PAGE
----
Factors affecting students’ use of a data-free instant messenger for on-line peer tutoring: a large, undergraduate class at a historically disadvantaged university
Keywords:data-free, large classes, mobile instant messenger, online peer tutoring, Unified Theory of Acceptance and Use of Technology 2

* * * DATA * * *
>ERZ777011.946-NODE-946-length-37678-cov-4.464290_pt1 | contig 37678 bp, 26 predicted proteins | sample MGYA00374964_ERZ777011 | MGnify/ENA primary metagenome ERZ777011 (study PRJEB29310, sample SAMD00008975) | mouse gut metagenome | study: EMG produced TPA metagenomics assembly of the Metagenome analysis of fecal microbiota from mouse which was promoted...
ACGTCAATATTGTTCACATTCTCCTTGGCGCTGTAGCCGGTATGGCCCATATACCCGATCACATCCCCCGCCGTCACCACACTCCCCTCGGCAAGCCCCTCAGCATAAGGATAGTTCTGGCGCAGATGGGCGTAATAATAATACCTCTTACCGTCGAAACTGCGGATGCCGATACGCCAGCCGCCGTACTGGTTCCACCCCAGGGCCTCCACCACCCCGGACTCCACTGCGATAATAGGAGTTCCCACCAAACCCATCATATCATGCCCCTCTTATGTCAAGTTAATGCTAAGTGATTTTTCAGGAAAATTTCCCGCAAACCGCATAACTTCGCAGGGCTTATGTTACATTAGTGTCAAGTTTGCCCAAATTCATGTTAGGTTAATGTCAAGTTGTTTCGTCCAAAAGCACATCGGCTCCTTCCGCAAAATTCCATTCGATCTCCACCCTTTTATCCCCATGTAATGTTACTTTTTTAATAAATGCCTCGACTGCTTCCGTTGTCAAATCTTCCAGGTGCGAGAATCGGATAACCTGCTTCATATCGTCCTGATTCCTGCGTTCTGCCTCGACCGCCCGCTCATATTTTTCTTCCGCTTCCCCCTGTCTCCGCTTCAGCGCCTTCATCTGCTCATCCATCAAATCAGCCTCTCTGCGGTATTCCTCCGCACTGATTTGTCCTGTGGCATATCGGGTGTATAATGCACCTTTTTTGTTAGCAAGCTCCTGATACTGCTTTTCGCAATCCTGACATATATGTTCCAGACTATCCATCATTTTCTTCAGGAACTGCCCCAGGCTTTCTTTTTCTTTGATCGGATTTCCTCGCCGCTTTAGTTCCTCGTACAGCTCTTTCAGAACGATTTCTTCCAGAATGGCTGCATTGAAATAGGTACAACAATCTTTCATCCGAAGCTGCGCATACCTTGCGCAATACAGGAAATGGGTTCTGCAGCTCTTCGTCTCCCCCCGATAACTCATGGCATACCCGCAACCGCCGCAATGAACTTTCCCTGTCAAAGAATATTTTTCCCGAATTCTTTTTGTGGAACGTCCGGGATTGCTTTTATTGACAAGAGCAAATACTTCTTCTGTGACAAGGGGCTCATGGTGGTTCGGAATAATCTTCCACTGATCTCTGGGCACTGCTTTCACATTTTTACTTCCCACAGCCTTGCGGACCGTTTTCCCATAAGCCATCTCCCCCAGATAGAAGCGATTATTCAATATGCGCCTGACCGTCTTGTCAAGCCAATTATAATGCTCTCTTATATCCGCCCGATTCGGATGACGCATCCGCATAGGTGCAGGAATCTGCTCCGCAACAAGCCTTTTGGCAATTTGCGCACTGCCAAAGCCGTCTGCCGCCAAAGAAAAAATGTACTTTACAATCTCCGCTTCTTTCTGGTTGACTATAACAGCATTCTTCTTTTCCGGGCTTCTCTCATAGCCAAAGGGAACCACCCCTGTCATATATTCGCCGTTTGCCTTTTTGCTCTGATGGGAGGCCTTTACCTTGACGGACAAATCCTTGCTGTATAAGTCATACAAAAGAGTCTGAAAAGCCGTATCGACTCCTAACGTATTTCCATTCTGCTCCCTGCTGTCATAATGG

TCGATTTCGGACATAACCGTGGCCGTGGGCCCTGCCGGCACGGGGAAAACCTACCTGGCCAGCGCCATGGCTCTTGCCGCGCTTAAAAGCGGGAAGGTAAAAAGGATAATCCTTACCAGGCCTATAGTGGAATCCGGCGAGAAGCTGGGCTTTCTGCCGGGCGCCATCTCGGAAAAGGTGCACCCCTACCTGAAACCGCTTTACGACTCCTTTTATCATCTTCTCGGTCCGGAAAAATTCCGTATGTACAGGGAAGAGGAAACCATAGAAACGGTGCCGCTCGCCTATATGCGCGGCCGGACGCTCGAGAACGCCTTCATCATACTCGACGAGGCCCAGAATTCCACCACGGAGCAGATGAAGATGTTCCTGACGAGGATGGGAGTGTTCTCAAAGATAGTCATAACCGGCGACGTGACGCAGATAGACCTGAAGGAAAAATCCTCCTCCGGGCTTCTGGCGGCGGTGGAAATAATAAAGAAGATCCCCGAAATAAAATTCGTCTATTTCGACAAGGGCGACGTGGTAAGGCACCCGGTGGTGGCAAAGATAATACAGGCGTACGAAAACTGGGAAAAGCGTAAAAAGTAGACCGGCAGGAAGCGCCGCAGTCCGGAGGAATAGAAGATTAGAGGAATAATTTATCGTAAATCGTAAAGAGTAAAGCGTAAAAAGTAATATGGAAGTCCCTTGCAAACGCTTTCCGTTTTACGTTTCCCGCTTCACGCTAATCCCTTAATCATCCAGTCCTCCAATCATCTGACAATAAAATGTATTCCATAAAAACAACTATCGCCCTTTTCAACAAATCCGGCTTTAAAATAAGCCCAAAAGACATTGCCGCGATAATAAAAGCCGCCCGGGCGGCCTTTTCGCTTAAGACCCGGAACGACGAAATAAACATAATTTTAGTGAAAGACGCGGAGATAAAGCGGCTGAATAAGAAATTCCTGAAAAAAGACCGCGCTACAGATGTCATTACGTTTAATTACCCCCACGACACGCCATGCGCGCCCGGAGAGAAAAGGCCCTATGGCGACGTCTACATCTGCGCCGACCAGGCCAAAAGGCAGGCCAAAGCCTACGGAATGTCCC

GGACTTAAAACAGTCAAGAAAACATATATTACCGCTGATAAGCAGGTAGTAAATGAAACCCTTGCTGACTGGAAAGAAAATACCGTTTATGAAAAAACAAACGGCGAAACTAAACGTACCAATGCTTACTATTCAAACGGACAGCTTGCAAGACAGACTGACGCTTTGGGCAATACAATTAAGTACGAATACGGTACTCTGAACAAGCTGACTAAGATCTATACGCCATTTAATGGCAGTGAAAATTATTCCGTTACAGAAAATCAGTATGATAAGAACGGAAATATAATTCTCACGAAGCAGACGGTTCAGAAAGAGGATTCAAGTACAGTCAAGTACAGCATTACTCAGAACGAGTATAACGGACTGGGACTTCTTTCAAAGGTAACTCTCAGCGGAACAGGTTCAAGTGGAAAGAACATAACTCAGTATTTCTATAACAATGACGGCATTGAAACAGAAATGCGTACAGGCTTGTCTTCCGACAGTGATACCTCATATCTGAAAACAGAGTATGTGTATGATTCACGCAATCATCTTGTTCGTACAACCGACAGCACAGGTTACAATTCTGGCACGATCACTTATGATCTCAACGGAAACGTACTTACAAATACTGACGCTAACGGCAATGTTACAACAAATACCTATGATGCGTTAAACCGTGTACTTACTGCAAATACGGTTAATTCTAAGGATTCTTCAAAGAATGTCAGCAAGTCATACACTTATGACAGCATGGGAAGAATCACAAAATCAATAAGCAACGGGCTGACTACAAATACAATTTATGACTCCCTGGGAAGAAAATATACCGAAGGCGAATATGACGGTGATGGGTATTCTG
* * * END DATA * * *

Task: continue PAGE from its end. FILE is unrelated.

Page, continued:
There is a need for synchronous and inclusive online peer tutoring in large, undergraduate classes. As a lack of data or internet connectivity may limit online peer tutoring, the use of a data-free instant messenger was implemented for online tutoring in a class of 342 students. The Moya application allows students to chat and send voice notes to tutors and peers without using data. Sending attachments incurs data costs but the amount of data is displayed prior to downloading. The qualitative interpretivist case study used data collected from purposive sampling via an online survey. Consent was received from 252 third-year Information Systems students at a historically disadvantaged university. Qualitative data were analysed via thematic content analysis using the Unified Theory of Acceptance and Use of Technology 2 model as a theoretical basis. Findings indicate that the majority of students (85.7%) did not use the data-free Moya instant messenger. Reasons for the low usage included a negative performance expectancy, as students did not see the benefit in using the application to engage with peers or tutors. Perceived effort expectancy was low, as students did not desire to learn to use a new application. Results showed that using WhatsApp was a habit. Moreover, social influence was a factor, as fellow students and tutors were also using WhatsApp. Students recommended increasing awareness of the Moya application and providing training. The price value was expected to be a significant factor as this application does not require data, but this was not the case. Facilitating conditions show that students had data for WhatsApp. Moya has the same interface design as the preferred WhatsApp so learning to use the application should require minimal effort. The unexpected findings indicate that students prefer WhatsApp, an instant messenger that requires data, over a data-free instant messenger. The findings leave lecturers questioning whether using WhatsApp for online peer tutoring is the more viable option.
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